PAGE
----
James B. Irwin in his official NASA photograph. 

                                                           (Image Sources: NASA, New Mexico State University)

Internet Links to Additional Information ---

James Irwin:

Link 1 >>> https://buhlplanetarium2.tripod.com/bio/Pghastronauts.html#irwin 

Link 2 >>> https://en.wikipedia.org/wiki/James_Irwin 

"Pittsburgh Native Named Astronaut."

The Pittsburgh Press 1966 April 5. Page 8.

 Link >>> https://news.google.com/newspapers?nid=djft3U1LymYC&dat=19660405&printsec=frontpage&hl=en 

Apollo 15:

Link 1 >>> http://www.astronautix.com/a/apollo15.html 

Link 2 >>> https://airandspace.si.edu/explore-and-learn/topics/apollo/apollo-program/landing-missions/apollo15.cfm 

Link 3 >>> https://www.nasa.gov/mission_pages/apollo/missions/apollo15.html 

Link 4 >>> https://en.wikipedia.org/wiki/Apollo_15 

Related Blog-Posts ---

"American Lunar Society Founder on 50th Anniversary: 1st Humans Orbit Moon." Mon., 2018 Dec.24.

Link >>> http://spacewatchtower.blogspot.com/2018/12/50th-anniversary-incredible-legacy-of.html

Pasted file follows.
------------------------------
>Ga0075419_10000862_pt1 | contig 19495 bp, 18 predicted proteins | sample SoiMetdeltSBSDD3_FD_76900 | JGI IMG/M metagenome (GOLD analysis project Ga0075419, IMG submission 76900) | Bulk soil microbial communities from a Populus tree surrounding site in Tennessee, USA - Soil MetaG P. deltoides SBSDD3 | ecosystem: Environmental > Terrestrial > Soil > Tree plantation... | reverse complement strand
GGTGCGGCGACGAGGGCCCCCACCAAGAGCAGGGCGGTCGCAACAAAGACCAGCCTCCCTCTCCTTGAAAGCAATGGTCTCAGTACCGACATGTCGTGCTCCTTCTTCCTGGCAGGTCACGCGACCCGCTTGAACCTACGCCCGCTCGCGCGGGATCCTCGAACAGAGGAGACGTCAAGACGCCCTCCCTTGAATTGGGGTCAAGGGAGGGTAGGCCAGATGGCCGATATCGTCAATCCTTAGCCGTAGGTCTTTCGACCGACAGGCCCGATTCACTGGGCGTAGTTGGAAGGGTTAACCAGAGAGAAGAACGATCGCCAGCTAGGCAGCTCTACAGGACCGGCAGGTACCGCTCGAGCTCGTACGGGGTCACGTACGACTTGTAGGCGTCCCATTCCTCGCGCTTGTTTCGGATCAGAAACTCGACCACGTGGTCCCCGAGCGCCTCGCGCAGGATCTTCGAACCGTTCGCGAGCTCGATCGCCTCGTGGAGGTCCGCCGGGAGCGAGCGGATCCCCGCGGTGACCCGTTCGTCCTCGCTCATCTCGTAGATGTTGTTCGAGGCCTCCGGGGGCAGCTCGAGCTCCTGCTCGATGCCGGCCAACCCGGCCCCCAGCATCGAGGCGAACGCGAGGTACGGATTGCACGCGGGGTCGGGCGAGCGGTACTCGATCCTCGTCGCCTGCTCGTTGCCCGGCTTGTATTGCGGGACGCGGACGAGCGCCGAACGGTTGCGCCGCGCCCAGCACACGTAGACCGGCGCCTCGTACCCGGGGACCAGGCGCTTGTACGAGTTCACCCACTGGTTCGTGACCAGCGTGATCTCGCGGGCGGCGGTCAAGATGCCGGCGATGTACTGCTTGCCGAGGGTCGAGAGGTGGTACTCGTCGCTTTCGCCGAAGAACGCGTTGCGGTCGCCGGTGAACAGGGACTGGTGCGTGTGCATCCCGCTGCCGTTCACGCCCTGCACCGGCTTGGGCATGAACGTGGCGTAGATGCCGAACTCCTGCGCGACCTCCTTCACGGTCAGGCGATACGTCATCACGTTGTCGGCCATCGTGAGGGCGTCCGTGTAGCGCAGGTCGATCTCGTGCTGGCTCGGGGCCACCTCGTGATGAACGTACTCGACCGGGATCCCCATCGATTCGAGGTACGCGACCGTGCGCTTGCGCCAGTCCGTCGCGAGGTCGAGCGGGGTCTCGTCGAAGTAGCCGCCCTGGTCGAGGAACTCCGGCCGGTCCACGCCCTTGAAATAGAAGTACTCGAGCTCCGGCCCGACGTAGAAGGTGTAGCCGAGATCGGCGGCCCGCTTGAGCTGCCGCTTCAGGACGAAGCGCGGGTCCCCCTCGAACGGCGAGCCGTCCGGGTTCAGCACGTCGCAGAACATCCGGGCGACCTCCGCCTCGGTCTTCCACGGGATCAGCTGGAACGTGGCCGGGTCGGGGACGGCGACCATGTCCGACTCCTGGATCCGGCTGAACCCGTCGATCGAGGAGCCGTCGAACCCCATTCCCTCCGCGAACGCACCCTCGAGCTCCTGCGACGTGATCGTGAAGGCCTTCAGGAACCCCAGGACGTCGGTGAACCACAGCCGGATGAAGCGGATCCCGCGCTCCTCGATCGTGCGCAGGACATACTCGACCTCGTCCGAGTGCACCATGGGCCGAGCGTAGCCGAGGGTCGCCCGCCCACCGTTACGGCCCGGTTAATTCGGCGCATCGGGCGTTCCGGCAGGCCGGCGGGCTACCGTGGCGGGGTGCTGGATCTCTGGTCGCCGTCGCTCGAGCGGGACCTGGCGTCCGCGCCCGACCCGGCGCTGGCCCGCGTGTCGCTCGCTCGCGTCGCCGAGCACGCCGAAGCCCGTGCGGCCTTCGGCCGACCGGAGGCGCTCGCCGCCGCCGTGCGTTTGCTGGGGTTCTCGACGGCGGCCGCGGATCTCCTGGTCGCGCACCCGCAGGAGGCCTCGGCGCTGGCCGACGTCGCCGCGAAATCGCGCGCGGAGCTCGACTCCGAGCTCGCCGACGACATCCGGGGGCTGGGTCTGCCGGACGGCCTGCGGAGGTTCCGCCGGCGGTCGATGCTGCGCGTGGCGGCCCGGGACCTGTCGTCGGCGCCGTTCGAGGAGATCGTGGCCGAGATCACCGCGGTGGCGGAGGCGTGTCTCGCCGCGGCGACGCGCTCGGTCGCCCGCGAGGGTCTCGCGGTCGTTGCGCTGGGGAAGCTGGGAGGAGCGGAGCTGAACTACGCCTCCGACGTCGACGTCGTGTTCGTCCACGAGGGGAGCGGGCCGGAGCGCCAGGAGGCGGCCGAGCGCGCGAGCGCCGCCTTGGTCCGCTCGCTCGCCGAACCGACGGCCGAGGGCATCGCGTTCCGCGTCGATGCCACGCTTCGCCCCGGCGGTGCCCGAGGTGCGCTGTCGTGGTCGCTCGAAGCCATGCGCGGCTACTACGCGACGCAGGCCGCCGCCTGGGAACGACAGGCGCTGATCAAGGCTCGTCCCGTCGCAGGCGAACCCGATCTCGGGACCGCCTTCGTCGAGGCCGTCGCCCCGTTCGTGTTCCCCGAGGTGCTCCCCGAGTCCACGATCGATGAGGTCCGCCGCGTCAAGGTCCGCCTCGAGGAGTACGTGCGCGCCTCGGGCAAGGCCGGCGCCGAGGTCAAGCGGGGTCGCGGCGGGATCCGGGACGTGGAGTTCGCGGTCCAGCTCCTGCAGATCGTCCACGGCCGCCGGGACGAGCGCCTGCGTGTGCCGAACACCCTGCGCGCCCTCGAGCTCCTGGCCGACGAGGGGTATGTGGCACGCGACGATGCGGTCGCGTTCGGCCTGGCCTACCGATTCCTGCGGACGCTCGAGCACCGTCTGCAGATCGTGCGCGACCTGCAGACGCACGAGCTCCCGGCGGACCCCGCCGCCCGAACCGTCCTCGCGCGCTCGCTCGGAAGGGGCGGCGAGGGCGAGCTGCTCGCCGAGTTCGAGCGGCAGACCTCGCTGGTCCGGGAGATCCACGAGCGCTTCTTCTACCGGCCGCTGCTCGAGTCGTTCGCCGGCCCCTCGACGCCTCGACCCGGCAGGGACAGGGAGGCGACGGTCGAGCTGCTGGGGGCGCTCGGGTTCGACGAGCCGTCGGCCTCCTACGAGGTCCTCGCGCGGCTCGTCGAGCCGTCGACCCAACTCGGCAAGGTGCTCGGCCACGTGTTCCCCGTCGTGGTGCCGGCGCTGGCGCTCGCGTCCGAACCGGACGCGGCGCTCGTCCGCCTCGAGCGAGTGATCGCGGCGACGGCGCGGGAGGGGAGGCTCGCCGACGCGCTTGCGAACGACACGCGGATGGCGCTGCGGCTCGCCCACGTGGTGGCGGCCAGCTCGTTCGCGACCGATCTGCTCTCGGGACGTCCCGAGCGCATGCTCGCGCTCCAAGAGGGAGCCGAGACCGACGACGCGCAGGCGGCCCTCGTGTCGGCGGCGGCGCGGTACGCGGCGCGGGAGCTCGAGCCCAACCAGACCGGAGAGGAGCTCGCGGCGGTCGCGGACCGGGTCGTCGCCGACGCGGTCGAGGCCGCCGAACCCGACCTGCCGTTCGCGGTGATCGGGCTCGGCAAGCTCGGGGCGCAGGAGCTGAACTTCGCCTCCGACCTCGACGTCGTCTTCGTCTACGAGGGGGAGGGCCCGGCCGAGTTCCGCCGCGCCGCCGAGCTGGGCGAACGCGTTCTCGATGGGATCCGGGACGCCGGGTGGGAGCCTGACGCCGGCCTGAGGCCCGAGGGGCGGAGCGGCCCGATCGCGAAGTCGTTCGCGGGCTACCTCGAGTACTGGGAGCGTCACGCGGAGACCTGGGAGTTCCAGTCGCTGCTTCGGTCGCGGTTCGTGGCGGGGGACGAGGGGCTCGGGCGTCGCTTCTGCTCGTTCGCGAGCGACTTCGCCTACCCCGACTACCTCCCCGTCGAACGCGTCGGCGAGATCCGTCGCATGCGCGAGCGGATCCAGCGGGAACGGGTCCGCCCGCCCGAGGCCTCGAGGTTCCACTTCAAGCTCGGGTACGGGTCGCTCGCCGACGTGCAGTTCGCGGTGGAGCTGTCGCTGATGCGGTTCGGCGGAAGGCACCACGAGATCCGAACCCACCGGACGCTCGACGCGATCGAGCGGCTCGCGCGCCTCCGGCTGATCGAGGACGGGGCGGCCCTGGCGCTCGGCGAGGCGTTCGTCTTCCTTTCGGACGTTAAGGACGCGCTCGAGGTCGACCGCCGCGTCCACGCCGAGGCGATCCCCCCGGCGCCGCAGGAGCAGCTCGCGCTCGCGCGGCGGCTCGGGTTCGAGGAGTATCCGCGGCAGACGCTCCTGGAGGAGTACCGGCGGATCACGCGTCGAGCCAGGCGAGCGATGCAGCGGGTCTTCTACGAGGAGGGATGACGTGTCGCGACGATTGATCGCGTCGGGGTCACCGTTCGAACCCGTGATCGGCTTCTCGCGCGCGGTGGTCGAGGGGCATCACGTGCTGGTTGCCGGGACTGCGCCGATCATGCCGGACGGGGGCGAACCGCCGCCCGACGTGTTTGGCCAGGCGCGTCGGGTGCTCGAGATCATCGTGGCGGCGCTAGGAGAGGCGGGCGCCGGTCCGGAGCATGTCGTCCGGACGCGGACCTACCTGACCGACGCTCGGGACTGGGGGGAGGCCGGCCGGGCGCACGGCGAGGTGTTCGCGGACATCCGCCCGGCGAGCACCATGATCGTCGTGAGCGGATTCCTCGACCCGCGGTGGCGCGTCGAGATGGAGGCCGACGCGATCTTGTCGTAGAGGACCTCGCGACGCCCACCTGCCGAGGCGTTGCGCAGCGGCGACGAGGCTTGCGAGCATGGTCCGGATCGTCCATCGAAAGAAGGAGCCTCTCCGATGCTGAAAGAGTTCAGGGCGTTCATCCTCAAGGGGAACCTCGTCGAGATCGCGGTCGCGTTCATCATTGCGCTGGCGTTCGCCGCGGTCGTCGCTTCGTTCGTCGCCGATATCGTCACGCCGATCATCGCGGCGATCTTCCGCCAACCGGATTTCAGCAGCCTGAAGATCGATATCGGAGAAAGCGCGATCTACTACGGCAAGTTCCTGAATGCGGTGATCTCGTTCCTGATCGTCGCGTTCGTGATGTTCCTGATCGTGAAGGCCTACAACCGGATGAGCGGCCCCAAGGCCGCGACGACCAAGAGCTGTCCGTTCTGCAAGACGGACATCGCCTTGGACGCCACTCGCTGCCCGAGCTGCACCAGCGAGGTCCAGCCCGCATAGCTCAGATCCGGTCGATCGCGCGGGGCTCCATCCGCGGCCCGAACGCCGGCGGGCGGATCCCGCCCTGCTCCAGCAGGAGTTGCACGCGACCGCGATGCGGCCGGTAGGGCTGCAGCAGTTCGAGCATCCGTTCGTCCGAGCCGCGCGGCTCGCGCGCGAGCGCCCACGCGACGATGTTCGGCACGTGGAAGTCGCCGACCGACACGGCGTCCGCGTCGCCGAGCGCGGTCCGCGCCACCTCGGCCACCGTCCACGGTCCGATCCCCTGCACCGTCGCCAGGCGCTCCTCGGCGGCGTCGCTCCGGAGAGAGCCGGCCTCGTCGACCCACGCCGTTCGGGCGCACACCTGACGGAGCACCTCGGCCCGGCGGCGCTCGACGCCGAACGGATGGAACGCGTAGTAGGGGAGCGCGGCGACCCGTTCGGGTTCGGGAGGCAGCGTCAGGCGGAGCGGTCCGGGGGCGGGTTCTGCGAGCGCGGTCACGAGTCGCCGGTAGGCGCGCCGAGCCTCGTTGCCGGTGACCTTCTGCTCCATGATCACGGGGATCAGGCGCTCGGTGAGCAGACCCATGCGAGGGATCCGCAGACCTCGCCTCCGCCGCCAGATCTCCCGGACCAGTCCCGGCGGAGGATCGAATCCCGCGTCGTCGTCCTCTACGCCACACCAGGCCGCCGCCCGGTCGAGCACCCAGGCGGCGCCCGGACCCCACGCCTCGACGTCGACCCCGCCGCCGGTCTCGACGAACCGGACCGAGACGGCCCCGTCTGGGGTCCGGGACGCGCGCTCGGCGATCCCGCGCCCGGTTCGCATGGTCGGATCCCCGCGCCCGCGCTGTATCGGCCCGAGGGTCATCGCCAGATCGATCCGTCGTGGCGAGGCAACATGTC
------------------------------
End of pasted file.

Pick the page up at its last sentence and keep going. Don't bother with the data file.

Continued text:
"45th Anniversary: Apollo 8 Orbits the Moon Christmas Eve." Tue., 2013 Dec. 24.

Link >>> http://spacewatchtower.blogspot.com/2013/12/45th-anniversary-apollo-8-orbits-moon.html 


"American Lunar Society Founder on 50th Anniversary: 1st Humans Walk on Moon !" Tue., 2019 July 16.

Link >>> https://spacewatchtower.blogspot.com/2019/07/american-lunar-society-founder-on-50th.html 


"45 Years Ago: Man Lands on the Moon !" Sun., 2014 July 20.

Link >>> https://spacewatchtower.blogspot.com/2014/07/45-years-ago-man-lands-on-moon.html 


"50th Anniversary: NASA's Most Successful Failure." (Apollo 13) Mon., 2020 April 13.

Link >>> https://spacewatchtower.blogspot.com/2020/04/50th-anniversary-nasas-most-successful.html

Source: Glenn A. Walsh Reporting for SpaceWatchtower, a project of Friends of the Zeiss.

                 Monday, 2021 July 26.